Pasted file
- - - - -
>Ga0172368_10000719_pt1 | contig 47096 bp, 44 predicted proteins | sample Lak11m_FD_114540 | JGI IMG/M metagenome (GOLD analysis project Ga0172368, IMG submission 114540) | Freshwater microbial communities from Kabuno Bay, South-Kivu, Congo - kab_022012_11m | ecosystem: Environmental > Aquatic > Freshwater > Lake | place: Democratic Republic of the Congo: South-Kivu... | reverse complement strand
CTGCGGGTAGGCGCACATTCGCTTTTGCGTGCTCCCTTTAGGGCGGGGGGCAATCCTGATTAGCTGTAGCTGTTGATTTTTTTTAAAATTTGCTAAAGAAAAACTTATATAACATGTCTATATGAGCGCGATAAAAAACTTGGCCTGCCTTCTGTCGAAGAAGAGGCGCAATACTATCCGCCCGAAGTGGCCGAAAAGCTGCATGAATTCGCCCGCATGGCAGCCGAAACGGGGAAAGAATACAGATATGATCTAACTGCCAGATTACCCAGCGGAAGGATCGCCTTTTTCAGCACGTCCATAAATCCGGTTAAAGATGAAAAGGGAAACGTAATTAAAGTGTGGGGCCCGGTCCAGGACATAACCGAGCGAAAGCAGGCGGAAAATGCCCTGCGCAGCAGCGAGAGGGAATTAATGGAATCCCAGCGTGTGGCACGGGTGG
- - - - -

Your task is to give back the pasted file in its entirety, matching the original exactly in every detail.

>Ga0172368_10000719_pt1 | contig 47096 bp, 44 predicted proteins | sample Lak11m_FD_114540 | JGI IMG/M metagenome (GOLD analysis project Ga0172368, IMG submission 114540) | Freshwater microbial communities from Kabuno Bay, South-Kivu, Congo - kab_022012_11m | ecosystem: Environmental > Aquatic > Freshwater > Lake | place: Democratic Republic of the Congo: South-Kivu... | reverse complement strand
CTGCGGGTAGGCGCACATTCGCTTTTGCGTGCTCCCTTTAGGGCGGGGGGCAATCCTGATTAGCTGTAGCTGTTGATTTTTTTTAAAATTTGCTAAAGAAAAACTTATATAACATGTCTATATGAGCGCGATAAAAAACTTGGCCTGCCTTCTGTCGAAGAAGAGGCGCAATACTATCCGCCCGAAGTGGCCGAAAAGCTGCATGAATTCGCCCGCATGGCAGCCGAAACGGGGAAAGAATACAGATATGATCTAACTGCCAGATTACCCAGCGGAAGGATCGCCTTTTTCAGCACGTCCATAAATCCGGTTAAAGATGAAAAGGGAAACGTAATTAAAGTGTGGGGCCCGGTCCAGGACATAACCGAGCGAAAGCAGGCGGAAAATGCCCTGCGCAGCAGCGAGAGGGAATTAATGGAATCCCAGCGTGTGGCACGGGTGG